U.S. employment costs rose at a robust pace for a second straight quarter, ending the strongest year of labor inflation in two decades as businesses competed for a limited supply of workers.
The service cost index, a broad measure of wages and benefits, rose 1% in the fourth quarter, according to figures from the Department of Labor released Friday. This followed a 1.3% improvement seen in the third quarter, which was the strongest quarterly increase in comparable data back to 2001.
Compared to a year earlier, ECI has risen by 4%, the most in two decades.
Remuneration gains last quarter were broad-based across industries. Wages and salaries for civilian workers increased by 4.5% from a year earlier, the most in comparable data back to 2001.
The back-to-back quarterly advances highlight how a tight labor market has pushed businesses to raise wages to attract and retain employees. In some cases, this has led to lower profits, but many companies have passed on those costs to consumers through price increases.
The popular paint manufacturer Sherwin-Williams Co. increase prices next week by 12% to offset higher costs. This is partly because labor costs are accelerating faster than in previous years, with some workers seeing their wages rise by double digits, according to the company. Meanwhile, McDonald’s Corp. said higher labor and commodity costs “more than offset” sales growth for U.S.-owned stores in the U.S. last quarter.
Excluding the government, private wages rose by 1.2% over the previous quarter and a strong 5% over a year earlier. Although the quarterly profit was smaller than the previous period, it reflects a slowdown in incentive payments in the financial sector, according to Omair Sharif, founder of Inflation Insights LLC.
Changes in Private Industry Wages (QoQ)
- Retail sales increased by 3%
- Accommodation and food services rose by 1.8%
- Healthcare rose by 1.7%
- Property / Rental increased by 1.7%
- Construction progressed 1.3%
Unlike the earnings measures in the monthly job report, the ECI is not distorted by job shifts between occupations or industries. As a result, the boom in the third quarter caught the attention of many. Fed Chairman Jerome Powell cited the measure in December as a key reason for the central bank’s pivot after a more aggressive stance on inflation.
This is partly due to concerns about a wage price spiral, a term used to describe a self-feeding loop in which workers ask for higher wages to help offset inflation’s impact on their purchasing power. To help offset costs, businesses then raise prices further, fueling the cycle. But it takes time for such an inflationary spiral – last seen in the 1970s – to take hold. Rising productivity also helps absorb that inflationary pressure.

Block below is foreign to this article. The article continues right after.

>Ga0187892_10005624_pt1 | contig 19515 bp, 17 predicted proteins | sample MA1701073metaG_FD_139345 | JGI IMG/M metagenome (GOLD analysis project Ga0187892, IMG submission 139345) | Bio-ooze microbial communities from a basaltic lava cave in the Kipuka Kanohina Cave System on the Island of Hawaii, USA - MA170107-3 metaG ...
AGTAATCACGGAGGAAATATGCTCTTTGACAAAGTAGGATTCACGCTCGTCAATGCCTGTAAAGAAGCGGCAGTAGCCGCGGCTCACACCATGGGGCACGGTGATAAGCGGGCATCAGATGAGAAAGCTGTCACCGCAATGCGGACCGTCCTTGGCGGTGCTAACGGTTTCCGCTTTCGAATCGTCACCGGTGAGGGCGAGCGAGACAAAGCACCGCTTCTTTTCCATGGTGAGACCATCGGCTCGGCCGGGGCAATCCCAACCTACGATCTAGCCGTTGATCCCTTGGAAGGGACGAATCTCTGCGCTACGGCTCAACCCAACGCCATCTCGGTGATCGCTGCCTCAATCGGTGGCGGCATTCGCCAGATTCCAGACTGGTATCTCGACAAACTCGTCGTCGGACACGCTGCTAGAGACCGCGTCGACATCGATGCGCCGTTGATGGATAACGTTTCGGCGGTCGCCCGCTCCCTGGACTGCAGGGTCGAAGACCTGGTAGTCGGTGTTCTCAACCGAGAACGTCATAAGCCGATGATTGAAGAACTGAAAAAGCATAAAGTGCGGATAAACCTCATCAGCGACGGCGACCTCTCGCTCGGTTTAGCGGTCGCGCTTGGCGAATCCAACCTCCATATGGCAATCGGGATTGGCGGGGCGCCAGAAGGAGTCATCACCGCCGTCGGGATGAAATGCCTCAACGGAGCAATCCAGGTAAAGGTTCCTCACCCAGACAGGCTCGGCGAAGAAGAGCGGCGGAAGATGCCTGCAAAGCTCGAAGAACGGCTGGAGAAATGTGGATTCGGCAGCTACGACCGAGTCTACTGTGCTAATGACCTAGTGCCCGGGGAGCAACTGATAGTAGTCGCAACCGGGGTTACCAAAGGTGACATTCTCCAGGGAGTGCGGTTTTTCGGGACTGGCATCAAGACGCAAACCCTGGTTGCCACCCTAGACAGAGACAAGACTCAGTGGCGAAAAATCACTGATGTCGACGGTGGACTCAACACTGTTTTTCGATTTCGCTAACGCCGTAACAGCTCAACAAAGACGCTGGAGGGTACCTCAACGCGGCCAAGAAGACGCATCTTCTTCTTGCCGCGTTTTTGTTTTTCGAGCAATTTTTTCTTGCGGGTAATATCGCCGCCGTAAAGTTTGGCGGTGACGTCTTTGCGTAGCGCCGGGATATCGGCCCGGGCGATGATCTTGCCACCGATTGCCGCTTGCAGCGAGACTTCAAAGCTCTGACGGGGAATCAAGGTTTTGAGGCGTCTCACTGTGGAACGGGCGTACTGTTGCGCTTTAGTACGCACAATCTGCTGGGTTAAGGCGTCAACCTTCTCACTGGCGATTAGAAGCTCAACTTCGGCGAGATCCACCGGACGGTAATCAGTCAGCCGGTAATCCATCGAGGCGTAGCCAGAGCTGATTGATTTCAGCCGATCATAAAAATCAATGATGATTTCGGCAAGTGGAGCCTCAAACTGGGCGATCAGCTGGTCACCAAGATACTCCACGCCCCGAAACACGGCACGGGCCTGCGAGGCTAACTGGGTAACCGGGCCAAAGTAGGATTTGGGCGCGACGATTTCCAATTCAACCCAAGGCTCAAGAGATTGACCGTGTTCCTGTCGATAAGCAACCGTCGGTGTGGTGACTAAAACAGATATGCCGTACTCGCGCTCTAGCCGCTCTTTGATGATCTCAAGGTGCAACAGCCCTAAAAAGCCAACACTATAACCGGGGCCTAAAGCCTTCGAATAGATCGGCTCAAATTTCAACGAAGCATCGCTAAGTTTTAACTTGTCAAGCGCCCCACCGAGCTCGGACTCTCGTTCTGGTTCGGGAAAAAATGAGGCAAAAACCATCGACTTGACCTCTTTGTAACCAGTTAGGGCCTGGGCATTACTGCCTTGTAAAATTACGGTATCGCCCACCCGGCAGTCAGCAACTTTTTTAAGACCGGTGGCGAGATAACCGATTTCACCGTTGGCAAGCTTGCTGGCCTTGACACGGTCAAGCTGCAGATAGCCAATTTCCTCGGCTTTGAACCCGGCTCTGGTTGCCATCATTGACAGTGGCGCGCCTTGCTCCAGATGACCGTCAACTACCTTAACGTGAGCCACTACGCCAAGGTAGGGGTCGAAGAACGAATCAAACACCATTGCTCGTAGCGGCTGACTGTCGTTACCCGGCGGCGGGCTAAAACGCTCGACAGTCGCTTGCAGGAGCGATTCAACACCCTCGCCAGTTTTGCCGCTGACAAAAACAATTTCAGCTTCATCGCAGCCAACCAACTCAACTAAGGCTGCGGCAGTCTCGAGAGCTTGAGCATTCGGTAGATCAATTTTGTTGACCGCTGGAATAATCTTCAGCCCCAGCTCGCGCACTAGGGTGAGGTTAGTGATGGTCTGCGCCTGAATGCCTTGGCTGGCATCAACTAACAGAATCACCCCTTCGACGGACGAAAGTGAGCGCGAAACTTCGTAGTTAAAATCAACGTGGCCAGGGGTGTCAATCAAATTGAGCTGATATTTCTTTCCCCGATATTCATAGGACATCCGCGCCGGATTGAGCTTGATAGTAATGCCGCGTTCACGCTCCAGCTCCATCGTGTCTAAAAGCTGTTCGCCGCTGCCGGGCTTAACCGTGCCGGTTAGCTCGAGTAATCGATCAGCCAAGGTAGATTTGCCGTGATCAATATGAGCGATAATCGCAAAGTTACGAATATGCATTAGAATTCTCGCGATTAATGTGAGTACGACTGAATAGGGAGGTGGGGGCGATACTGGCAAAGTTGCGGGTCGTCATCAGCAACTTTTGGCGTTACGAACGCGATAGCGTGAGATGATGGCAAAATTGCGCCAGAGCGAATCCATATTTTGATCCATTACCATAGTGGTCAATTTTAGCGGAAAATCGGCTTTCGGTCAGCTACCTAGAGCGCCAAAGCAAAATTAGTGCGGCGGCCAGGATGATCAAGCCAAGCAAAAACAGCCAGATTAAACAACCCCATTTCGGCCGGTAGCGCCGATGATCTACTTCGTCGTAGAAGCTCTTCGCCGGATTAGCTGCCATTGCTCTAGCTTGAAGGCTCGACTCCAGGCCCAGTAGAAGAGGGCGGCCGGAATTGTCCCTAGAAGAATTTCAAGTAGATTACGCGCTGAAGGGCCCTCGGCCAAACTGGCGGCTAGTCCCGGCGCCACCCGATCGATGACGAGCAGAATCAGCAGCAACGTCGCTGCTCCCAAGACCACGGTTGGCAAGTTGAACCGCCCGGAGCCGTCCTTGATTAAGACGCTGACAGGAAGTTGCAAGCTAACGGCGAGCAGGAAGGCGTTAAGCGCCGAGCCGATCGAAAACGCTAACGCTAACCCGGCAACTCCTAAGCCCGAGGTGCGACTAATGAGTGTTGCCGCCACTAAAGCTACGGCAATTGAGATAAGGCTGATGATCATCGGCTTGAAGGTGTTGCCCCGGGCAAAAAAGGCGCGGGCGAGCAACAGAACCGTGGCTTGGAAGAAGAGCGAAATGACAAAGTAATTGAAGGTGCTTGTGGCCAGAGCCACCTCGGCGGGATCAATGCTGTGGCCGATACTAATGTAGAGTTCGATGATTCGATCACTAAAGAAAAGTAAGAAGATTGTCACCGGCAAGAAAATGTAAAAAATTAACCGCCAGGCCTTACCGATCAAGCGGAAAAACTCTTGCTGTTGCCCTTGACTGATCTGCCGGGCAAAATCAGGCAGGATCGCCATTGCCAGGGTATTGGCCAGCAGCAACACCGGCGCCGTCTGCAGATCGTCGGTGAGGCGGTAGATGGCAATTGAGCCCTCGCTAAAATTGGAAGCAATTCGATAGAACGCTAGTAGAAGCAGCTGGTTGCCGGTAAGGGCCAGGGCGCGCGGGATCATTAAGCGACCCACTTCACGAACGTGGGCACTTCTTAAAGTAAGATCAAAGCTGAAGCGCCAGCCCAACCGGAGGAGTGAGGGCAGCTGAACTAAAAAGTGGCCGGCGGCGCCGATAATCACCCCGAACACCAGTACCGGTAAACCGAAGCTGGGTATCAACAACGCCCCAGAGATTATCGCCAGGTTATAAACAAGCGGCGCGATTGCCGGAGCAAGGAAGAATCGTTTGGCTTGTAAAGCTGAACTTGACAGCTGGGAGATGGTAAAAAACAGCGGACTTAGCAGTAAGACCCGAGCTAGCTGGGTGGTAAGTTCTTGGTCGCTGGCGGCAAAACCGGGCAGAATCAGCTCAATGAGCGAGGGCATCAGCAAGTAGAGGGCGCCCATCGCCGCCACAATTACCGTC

A separate report released on Friday showed that inflation-adjusted personal spending fell by 1% last month, the most since February, as a closely watched core price benchmark rose a larger-than-predicted 4.9%. This was the largest annual progress since 1983.
A host of factors, including transportation bottlenecks, capacity constraints and stimulus-driven demand for goods, have driven inflation to an almost 40-year high. But rapid wage increases – if sustained – run the risk of keeping inflation high for longer. Powell said Wednesday the central bank is ready to raise interest rates in March to combat the rapid price rises.
How companies see it
“Drivers’ wages have risen significantly in every department… Our cost per rent is higher. We have seen higher signs of bonuses and the market is very, very difficult with the drivers out there outside Covid. ” – Nick Hobbs, Chief Operating Officer of JB Hunt Transport Services Inc. on January 18
“In addition to the historically high level of commodity raw material prices, we are also experiencing rising costs in other areas such as labor and utilities. We expect to continue to proactively work with our customers to implement additional sales price increases in the first quarter. ” – Michael McGarry, CEO of PPG Industries Inc. on January 21
“We expect that all commodity categories will be significantly increased. We expect other costs, including wages and transportation, to rise in the mid-to-high single-digit range. We are currently implementing additional price increases in all businesses and will continue to do so as needed. ” – John Morikis, CEO of Sherwin-Williams Co. on January 27
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–With the help of Kristy Scheuble.